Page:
At 70, Townes founded the Berkeley Ecumenical Chaplaincy to the Homeless to bring Berkeley’s churches together to provide meals, shelter, and other services to homeless people.
Katherine Freeburg was an amazing woman who was always helping people and wanted to make sure others were happy.
John Oliver Simon was a well-respected poet and teacher. After learning Spanish at 40, he also became a noted translator.
Always filled with intellectual curiosity, and a lover of Shakespeare and Emily Dickinson, Carol Hochberg-Holker began her own modern dance troupe and wrote plays.
Dorothy Bryant, who was honored by the Berkeley City Council in 2017, died Dec. 21 from complications related to cancer.
Ruth Ahoy, who worked at Cal and as a real estate agent locally, greatly enjoyed her adventures, but she always wanted to return to her cherished home in Berkeley.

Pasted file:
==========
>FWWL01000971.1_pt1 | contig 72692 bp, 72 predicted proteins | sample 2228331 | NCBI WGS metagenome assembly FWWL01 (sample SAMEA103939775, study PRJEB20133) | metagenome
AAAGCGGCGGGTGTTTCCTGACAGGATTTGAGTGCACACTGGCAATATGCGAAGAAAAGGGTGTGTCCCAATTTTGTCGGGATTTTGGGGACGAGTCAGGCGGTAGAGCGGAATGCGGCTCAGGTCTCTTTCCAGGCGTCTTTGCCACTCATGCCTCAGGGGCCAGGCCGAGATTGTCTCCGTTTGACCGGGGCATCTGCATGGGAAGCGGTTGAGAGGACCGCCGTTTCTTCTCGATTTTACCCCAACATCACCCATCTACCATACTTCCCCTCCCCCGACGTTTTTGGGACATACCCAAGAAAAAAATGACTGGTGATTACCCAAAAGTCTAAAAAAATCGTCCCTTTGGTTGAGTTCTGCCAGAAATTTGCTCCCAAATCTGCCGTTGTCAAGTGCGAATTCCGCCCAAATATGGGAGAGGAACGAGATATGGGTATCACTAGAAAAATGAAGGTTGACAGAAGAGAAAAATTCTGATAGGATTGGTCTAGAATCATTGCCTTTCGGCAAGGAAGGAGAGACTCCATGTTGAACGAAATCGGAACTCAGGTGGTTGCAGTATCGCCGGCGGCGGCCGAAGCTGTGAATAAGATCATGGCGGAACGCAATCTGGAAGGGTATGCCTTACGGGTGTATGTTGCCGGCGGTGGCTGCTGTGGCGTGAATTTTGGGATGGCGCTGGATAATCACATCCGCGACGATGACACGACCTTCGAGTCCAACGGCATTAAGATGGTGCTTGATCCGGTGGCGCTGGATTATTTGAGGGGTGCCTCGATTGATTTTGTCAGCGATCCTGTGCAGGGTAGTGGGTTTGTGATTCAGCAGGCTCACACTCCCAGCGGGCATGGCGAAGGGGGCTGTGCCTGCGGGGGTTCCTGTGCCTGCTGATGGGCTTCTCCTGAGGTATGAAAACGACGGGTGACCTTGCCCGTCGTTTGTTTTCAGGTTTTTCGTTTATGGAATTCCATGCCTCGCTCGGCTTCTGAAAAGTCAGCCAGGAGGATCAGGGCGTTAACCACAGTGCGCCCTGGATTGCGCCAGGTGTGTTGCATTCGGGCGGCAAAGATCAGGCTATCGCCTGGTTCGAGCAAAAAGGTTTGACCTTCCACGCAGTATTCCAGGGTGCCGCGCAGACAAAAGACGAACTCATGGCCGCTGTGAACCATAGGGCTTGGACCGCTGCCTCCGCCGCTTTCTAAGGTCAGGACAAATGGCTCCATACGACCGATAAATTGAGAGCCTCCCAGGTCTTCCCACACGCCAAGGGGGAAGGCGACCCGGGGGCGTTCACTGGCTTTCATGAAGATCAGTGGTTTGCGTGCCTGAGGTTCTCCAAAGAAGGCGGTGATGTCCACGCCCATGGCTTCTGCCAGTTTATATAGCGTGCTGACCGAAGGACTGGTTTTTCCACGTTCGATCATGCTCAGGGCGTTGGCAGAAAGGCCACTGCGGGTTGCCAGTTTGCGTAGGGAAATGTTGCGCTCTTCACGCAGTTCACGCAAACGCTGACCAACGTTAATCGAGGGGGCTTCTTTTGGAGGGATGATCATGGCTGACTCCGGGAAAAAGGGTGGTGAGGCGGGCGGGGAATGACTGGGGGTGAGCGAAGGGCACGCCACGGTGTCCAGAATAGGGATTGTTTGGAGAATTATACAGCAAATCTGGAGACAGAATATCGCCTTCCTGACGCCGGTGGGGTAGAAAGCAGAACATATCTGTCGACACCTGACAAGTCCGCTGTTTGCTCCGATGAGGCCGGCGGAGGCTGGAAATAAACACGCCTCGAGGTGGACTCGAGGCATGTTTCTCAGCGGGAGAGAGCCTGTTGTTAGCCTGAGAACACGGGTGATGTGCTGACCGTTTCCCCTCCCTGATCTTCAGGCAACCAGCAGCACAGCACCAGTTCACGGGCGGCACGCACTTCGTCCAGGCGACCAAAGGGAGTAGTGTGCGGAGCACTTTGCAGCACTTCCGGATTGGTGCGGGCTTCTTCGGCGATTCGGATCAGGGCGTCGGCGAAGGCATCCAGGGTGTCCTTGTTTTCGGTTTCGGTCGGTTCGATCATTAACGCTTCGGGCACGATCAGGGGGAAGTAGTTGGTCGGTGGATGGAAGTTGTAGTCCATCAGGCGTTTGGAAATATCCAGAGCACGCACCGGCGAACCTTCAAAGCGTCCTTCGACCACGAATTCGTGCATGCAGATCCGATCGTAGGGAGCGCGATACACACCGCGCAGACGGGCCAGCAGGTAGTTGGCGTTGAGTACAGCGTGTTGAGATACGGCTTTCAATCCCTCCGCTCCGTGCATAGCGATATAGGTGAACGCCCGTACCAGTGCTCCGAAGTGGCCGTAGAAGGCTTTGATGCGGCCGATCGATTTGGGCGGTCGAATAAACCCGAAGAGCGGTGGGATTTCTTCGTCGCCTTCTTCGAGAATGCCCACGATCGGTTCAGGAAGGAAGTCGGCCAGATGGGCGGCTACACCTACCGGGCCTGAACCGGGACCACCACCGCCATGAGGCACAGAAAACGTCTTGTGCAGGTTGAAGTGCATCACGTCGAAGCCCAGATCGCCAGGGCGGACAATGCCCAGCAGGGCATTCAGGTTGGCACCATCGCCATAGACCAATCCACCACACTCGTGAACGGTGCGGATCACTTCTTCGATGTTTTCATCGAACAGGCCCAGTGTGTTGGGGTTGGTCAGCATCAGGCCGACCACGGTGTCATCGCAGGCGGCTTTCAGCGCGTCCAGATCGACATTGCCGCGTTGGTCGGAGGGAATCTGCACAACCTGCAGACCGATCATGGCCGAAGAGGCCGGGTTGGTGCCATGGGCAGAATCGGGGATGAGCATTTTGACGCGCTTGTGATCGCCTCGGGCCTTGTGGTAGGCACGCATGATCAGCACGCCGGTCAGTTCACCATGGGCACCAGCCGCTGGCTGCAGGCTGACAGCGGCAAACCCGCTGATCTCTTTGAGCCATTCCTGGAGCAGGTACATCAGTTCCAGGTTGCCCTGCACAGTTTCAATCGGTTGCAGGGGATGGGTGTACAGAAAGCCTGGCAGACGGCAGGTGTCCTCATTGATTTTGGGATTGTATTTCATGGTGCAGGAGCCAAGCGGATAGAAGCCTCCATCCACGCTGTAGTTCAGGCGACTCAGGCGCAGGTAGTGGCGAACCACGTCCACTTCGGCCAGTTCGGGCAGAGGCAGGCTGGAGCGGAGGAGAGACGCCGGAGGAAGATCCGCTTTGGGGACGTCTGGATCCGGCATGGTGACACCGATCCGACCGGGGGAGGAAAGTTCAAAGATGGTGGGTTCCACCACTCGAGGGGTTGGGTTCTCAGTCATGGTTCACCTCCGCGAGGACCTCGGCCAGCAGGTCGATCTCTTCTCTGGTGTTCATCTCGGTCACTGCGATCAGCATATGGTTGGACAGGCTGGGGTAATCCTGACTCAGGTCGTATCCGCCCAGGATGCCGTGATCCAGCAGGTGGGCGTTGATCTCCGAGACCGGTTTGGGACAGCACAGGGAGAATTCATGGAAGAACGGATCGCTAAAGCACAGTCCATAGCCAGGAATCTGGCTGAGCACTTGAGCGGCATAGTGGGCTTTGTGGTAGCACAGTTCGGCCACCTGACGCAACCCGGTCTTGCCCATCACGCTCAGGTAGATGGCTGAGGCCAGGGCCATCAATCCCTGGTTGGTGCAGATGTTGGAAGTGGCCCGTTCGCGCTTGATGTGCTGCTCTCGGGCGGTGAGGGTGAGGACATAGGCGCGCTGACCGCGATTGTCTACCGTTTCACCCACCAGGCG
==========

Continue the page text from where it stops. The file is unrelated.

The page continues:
Ted Posselt was a man defined by his own choices and his own beliefs, not out of a sense of arrogance so much as an inability to bend.
Liz Ernle Money Raymer, activist, mother, lover of life, died suddenly in Oakland, California, of an allergic reaction. She was 87 years old.
Berkeley has lost one of its warrior daughters. Monica Selter, who embodied its values throughout her life, died Nov. 15 after a hard-fought 10-month battle with pancreatic cancer.
Art White was a loyal partner and friend and an integral member of the Red Oak family.
Williams spent 20 years as assistant director of the San Francisco Planning Department, and was the principal author of its renowned Downtown Plan.
Friends, family and teachers memorialize a young man beloved in his community and described as playful, warm and an avid sports fan.